By Daniel Price
July 6, 2009
Twee-cruiting is here, my friends.
That's right. The two most popular aspects of the Internet to over-zealous sports fans with too much time on their hands—Twitter and major Division 1 recruiting—are now one.
And here I was just getting used to debating how many coach-to-prospect text messages it took to lose a scholarship. (I'm still not sure what the actual number is.)
And at least two ACC schools are already taking advantage of this something.
According to The Washington Post, three coaches at Maryland; Football coach Ralph Friedgen, women's basketball's Brenda Frese, and men's hoops' Gary Williams; and Virginia Tech's Seth Greenberg all tweet. (God, is that really a verb?)
What happened to the days when middle-aged (and borderline elderly) men and women would sooner call a computer a machine of the devil than have Facebook, Myspace, and Twitter accounts?
Don't get me wrong, I'm proud of Ralph & Co. in College Park and Mr. Greenberg in Blacksburg. Bending the rules to get an advantage in athletic competition is as old of a practice as the competition itself. But this has got to stop.
I would ask what will come next and give some crazy example, but I couldn't have thought up this twee-cruiting fiasco. So how do I know what's next?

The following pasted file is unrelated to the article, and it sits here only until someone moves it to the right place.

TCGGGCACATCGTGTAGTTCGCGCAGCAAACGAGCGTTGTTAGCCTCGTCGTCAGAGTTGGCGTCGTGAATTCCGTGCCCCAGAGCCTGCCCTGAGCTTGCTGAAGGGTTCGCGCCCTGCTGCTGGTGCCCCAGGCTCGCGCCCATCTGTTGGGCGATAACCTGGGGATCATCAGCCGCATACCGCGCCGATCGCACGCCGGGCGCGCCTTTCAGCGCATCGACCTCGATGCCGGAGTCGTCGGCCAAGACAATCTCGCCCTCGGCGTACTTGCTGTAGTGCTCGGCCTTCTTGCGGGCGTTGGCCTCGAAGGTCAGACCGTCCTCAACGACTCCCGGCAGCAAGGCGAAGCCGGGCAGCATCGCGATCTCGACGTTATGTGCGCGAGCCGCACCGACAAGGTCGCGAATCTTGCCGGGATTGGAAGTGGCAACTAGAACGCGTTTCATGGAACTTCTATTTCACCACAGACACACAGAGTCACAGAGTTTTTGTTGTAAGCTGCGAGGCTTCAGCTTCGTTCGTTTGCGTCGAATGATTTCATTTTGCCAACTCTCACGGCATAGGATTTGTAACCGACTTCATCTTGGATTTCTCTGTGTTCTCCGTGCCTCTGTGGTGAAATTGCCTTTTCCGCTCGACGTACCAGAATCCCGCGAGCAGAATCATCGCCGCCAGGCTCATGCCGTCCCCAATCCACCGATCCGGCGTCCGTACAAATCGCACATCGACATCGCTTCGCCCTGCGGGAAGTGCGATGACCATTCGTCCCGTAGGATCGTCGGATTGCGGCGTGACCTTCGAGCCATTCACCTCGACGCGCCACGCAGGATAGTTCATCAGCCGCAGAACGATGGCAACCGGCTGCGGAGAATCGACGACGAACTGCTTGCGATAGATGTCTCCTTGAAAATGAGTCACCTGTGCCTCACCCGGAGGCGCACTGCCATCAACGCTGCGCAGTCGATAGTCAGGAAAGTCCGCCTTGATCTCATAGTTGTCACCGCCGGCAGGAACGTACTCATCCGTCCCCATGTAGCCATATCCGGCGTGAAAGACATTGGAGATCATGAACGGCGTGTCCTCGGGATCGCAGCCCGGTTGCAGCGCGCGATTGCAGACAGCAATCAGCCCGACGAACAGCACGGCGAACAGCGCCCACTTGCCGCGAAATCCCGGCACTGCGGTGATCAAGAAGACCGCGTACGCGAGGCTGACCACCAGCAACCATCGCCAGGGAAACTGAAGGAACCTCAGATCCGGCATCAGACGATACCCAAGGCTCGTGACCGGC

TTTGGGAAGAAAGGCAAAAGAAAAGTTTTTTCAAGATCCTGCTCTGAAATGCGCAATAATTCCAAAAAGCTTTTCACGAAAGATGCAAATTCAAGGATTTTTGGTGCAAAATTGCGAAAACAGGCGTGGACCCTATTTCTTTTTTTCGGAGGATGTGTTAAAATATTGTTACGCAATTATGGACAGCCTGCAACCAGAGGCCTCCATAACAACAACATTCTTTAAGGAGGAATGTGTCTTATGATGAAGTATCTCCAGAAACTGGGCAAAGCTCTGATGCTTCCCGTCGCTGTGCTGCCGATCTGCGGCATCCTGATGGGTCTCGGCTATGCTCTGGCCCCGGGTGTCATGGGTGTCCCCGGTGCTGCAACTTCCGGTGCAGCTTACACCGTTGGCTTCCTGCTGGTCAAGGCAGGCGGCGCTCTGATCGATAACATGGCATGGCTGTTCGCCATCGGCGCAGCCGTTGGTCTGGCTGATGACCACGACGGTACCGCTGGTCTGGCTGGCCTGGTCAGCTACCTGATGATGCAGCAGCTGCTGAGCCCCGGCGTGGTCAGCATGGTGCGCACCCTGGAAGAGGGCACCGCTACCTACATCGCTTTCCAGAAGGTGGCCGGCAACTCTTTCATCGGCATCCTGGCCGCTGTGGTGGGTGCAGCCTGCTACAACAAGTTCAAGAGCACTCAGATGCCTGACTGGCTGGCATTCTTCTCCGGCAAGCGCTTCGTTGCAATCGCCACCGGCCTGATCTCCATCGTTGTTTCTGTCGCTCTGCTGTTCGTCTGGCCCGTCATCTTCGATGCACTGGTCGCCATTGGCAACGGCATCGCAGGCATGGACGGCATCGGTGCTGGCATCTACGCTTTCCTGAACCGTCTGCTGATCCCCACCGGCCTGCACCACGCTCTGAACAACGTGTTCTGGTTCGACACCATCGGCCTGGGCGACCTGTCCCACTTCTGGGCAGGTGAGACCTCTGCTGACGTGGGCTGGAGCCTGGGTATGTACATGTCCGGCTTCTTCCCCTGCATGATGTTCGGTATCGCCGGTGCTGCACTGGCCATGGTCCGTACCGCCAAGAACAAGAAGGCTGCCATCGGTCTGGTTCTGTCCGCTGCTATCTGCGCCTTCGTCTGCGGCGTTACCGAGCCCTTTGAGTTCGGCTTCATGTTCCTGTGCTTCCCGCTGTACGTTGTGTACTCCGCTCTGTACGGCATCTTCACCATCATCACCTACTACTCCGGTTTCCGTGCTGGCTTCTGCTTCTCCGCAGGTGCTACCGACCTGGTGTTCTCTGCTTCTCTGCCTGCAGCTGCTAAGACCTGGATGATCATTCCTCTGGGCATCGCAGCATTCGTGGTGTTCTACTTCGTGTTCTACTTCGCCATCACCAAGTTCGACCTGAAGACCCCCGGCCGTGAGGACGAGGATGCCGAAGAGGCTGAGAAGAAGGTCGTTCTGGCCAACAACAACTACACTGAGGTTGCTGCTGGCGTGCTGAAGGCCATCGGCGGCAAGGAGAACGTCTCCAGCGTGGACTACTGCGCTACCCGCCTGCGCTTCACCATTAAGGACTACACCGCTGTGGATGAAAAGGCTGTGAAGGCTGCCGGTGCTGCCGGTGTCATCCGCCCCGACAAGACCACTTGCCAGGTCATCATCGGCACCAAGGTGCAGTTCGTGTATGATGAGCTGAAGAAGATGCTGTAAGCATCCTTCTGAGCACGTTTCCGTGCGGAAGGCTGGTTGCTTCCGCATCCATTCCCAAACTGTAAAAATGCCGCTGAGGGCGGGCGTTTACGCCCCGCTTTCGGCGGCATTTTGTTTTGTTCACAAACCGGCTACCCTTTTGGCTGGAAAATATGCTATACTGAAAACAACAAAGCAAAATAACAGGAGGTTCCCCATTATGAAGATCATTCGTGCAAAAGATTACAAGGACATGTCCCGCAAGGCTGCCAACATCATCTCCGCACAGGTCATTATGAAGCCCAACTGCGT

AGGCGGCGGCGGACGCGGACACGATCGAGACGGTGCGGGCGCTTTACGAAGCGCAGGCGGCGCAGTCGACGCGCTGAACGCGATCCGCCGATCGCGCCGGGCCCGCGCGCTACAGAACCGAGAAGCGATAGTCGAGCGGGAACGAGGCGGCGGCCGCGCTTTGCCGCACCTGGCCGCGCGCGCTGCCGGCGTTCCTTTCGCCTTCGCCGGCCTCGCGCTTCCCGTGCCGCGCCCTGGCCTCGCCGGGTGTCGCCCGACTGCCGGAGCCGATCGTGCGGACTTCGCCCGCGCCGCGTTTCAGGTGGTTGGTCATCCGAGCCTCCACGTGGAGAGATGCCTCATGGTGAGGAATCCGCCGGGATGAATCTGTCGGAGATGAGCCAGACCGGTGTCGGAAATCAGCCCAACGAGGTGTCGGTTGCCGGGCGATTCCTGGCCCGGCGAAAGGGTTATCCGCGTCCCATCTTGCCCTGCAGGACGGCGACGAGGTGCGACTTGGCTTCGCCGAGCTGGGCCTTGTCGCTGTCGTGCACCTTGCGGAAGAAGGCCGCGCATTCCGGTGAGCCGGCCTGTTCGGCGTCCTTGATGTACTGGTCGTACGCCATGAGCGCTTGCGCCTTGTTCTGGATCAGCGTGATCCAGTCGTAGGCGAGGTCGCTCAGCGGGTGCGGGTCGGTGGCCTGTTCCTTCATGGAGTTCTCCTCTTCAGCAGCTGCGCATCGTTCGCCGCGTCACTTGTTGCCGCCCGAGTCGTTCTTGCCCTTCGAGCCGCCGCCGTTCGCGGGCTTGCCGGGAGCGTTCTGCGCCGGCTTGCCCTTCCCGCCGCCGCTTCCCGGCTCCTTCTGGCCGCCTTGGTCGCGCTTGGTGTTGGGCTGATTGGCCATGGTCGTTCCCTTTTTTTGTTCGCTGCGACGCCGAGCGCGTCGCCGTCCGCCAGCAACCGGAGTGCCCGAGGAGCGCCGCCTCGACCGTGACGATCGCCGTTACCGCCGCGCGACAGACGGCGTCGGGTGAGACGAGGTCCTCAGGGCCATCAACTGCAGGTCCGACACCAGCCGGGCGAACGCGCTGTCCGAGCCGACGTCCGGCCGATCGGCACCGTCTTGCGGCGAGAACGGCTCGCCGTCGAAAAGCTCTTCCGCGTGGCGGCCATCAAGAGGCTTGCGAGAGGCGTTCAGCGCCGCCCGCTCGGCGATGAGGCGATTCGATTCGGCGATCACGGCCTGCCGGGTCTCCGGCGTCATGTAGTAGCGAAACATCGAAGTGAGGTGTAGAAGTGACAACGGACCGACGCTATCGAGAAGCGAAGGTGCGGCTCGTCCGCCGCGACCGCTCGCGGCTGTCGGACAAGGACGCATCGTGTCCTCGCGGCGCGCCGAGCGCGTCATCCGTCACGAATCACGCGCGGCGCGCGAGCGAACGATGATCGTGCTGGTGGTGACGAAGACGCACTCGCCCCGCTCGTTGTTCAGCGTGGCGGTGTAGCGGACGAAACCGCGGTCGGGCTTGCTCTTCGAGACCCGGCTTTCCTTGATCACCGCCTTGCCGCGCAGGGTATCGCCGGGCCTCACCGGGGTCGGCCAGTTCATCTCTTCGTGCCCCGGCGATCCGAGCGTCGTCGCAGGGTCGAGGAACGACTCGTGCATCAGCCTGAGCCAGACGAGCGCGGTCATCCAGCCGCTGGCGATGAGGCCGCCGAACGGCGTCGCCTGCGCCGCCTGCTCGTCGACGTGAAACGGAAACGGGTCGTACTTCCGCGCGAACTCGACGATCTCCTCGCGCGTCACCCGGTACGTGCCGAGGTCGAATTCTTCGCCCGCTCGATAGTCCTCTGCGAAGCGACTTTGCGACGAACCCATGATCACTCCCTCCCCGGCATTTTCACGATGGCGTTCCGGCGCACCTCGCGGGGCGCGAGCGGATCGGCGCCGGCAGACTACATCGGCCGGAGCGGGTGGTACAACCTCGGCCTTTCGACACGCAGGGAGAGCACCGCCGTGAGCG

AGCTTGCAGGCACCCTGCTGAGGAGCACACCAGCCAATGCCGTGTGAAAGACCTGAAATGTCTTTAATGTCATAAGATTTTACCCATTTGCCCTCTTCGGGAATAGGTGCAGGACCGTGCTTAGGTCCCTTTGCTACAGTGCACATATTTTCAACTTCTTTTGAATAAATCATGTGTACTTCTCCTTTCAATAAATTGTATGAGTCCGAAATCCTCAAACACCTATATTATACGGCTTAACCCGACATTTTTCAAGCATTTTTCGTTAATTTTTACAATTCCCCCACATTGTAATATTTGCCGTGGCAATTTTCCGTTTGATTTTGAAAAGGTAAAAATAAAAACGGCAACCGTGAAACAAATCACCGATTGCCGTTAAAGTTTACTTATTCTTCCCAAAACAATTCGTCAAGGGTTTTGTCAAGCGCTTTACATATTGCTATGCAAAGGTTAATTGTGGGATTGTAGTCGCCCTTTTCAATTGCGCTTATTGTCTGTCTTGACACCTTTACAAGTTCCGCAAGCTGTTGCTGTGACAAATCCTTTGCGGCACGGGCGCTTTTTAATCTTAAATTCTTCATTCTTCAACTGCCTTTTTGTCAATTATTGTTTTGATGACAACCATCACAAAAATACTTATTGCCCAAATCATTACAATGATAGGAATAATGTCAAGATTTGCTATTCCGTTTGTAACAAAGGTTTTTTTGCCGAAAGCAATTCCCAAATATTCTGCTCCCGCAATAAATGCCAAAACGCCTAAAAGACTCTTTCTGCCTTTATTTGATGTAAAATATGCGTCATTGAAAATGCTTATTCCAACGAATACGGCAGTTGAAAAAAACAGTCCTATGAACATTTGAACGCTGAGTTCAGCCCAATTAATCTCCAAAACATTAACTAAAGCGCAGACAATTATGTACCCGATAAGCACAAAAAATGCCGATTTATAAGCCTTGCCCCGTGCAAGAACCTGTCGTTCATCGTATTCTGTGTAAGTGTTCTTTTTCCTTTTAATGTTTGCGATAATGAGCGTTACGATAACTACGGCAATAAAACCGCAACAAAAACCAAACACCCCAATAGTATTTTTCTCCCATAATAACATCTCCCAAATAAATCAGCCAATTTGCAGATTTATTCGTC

I don't. And neither does anyone else.
That's why the NCAA has to step in here. Technology is moving faster than college sports' governing body can, and there's only one solution.
Until there are no longer cell phones and some sort of courier system, a freeze must be put on all future forms of recruiting. Yes, Recruits might be more comfortable exchanging texts than envelopes and phone calls. But if that's out of the question, they will realize that listening to someone through their text machine and reading words off of paper isn't that hard.
Yes, I'm a hypocrite. This Web site has a Twitter account.
And yes, the purpose of that Twitter account is to make people read our stories instead of other Web sites' content. But in the media, Twitter has become a necessity.
Before it does so in recruiting—when every coach and his or her mama are tweeting—the NCAA needs to nip this thing in the bud and ban it, along with any future means of coach-to-recruit communication.
Now, I'm off to tweet this column.
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